Philip Macalister: Housing bubble caution as flush banks return to lending ways

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Bollard has acknowledged there are house-price pressures in Auckland and Christchurch, because of the lack of houses and the earthquakes, respectively. Photo / Getty Images
Bollard has acknowledged there are house-price pressures in Auckland and Christchurch, because of the lack of houses and the earthquakes, respectively. Photo / Getty Images

One of the more interesting pictures to come out of Reserve Bank governor Alan Bollard's final monetary policy statement was about house-price inflation.

There's talk that there's a bubble brewing and we are going back to the so-called bad old days of five or six years ago.

The Reserve Bank's predictions of house-price inflation are indeed timid. It shows it rising a little bit more from where it is but falling back to zero around 2014.

It reasons that New Zealanders are already highly indebted and that inhibits their ability to borrow. The central bank is also predicting that consumption growth will be modest. Households are also expected to remain cautious in their spending, given their relatively high debt levels and a highly uncertain environment.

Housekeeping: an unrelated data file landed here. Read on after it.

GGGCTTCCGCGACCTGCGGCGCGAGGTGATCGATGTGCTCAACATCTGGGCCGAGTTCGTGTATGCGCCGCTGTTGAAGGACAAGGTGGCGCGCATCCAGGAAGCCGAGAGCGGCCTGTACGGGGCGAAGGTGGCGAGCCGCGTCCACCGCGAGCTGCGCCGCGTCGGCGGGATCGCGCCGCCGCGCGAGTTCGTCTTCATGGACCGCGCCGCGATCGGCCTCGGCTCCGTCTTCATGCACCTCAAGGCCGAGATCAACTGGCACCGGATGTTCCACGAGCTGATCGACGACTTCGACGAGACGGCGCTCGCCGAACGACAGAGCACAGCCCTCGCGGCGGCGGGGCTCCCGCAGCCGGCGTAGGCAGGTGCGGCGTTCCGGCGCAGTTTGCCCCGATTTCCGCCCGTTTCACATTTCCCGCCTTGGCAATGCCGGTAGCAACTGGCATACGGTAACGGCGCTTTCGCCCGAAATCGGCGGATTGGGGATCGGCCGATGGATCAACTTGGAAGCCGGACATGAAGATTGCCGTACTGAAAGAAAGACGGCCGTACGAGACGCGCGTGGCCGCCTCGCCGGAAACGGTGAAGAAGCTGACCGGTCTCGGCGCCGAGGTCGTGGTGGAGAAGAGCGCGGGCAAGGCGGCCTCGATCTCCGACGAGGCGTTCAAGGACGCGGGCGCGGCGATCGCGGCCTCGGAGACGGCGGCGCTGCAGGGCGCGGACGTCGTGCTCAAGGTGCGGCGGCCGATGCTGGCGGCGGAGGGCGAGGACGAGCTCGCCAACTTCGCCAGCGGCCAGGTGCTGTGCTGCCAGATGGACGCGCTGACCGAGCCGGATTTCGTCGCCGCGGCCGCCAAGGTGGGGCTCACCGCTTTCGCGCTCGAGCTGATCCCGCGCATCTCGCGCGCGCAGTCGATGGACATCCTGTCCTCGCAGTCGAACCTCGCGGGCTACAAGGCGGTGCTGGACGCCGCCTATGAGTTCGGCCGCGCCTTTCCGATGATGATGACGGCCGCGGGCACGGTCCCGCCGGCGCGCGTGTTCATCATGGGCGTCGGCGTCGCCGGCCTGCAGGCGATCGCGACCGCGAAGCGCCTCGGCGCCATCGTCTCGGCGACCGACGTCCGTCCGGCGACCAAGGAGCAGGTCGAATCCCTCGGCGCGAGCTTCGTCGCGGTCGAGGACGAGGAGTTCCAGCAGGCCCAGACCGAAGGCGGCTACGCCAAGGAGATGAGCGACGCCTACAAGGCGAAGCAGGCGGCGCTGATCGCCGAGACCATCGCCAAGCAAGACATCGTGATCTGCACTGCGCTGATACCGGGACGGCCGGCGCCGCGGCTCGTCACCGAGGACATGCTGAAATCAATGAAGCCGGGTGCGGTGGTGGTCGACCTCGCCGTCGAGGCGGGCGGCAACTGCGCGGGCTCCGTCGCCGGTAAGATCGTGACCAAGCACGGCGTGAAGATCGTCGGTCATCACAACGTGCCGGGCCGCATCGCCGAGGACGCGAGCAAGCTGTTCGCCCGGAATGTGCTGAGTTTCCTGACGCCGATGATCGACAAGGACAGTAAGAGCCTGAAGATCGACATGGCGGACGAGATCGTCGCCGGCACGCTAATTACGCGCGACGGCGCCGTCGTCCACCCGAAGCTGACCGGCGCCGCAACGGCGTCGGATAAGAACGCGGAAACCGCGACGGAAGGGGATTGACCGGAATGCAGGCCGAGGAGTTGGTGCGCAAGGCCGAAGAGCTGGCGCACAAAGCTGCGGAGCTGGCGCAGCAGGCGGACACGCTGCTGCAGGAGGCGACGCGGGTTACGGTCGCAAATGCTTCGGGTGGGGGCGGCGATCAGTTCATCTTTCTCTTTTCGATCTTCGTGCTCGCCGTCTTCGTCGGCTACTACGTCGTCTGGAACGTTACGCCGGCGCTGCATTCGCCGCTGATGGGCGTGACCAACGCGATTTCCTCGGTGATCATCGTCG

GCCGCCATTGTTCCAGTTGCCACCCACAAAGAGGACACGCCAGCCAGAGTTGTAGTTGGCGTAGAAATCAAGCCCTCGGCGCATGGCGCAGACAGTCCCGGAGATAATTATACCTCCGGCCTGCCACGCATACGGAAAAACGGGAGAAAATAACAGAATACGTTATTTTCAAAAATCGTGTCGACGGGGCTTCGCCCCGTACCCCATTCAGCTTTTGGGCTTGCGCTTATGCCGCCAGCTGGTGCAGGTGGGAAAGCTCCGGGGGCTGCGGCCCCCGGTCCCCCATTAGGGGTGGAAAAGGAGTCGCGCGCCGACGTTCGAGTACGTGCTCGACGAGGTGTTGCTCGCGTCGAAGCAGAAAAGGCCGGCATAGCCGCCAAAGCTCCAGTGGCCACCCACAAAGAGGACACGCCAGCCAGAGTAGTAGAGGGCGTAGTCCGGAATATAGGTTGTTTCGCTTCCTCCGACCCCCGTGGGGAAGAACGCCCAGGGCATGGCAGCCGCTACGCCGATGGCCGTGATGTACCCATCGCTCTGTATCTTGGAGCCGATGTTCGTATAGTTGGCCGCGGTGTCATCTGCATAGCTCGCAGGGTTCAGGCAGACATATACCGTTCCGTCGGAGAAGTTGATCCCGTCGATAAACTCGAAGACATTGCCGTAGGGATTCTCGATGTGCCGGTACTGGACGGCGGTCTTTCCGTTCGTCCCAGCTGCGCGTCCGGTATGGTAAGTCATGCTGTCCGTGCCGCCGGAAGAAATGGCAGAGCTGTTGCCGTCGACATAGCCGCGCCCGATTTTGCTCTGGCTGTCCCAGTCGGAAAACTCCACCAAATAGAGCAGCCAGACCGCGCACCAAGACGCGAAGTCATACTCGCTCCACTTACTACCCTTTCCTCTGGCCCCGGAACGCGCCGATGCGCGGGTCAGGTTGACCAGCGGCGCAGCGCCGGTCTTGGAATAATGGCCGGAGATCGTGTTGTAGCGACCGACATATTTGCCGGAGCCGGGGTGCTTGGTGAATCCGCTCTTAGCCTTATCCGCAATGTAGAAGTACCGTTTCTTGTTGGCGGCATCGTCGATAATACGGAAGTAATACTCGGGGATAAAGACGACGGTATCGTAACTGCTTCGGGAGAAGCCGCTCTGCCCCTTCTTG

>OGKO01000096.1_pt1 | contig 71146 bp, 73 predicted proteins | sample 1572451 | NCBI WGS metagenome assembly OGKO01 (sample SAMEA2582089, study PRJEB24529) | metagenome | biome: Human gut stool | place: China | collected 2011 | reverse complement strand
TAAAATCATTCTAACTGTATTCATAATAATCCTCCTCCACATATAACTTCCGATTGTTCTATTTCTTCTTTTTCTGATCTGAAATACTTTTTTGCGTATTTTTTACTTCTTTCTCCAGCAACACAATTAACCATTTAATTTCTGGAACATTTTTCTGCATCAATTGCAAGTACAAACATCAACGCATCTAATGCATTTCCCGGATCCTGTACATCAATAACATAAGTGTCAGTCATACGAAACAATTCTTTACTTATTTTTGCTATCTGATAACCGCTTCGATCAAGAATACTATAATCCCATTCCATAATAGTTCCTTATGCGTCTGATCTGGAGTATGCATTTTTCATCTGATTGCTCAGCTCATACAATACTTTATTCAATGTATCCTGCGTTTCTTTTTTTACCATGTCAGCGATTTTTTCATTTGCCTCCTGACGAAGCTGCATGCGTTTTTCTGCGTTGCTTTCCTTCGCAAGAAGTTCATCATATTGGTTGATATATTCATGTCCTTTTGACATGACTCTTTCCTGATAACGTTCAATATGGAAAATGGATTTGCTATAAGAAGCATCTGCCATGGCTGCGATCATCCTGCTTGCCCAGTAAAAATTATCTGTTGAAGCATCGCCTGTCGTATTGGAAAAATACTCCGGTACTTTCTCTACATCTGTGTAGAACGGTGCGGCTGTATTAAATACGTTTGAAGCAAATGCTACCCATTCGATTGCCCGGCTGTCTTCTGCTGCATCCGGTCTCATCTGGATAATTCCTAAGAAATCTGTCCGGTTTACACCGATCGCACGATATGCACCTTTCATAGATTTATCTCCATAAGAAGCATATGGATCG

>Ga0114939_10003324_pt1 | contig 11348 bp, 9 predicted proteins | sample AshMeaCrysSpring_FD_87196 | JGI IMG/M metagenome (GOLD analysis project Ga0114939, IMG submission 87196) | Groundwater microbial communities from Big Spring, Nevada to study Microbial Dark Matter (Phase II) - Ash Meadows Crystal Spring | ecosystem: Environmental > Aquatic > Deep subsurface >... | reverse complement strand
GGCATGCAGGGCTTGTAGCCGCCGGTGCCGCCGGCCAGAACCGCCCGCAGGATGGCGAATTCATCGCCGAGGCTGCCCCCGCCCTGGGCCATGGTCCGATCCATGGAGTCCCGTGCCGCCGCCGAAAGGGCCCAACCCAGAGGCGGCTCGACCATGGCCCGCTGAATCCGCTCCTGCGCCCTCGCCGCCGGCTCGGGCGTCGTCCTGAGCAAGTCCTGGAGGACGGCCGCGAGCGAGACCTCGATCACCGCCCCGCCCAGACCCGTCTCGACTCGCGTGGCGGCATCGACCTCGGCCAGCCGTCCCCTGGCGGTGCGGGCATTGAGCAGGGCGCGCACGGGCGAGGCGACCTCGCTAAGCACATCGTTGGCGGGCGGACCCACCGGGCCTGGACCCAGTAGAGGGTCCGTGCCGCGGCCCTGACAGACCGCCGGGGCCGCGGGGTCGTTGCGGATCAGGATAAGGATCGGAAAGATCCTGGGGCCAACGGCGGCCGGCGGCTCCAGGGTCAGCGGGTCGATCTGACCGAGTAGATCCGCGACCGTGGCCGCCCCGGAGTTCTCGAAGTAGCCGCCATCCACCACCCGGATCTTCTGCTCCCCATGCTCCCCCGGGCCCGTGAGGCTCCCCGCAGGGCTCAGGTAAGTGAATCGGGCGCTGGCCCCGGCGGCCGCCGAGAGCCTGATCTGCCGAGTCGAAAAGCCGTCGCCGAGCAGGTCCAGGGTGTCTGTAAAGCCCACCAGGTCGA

The third factor is that the Government aims to reduce its spending in an effort to return the country's books to surplus. While that goal is laudable it clearly does have an impact on economic growth.

At the same time, though, the bank is saying that interest rates are forecast to remain low - indeed, the official cash rate may not rise until 2014.

The banks are flush with money and are getting more aggressive in their desire to lend to homeowners and property investors. It won't be long before we see the return of the banks' traditional "spring campaigns" that have been in hibernation for the past couple of years. This summer we will be urged to borrow more money for house buying.

Adding to that, Bollard has acknowledged there are house-price pressures in Auckland and Christchurch, because of the lack of houses and the earthquakes respectively. These are the biggest cities in the country and if they are facing pressure surely it will impact overall house-price inflation?

Bollard said the one thing he possibly regretted in his reign as governor was not using more tools to prick the previous housing bubble. The bank can't see a bubble occurring like at the peak of the last cycle but I suspect Bollard's successor, Graham Wheeler, may end up reaching for the toolbox.

Philip Macalister is the publisher of the NZ Property Investor Magazine and www.landlords.co.nz.

- Herald on Sunday

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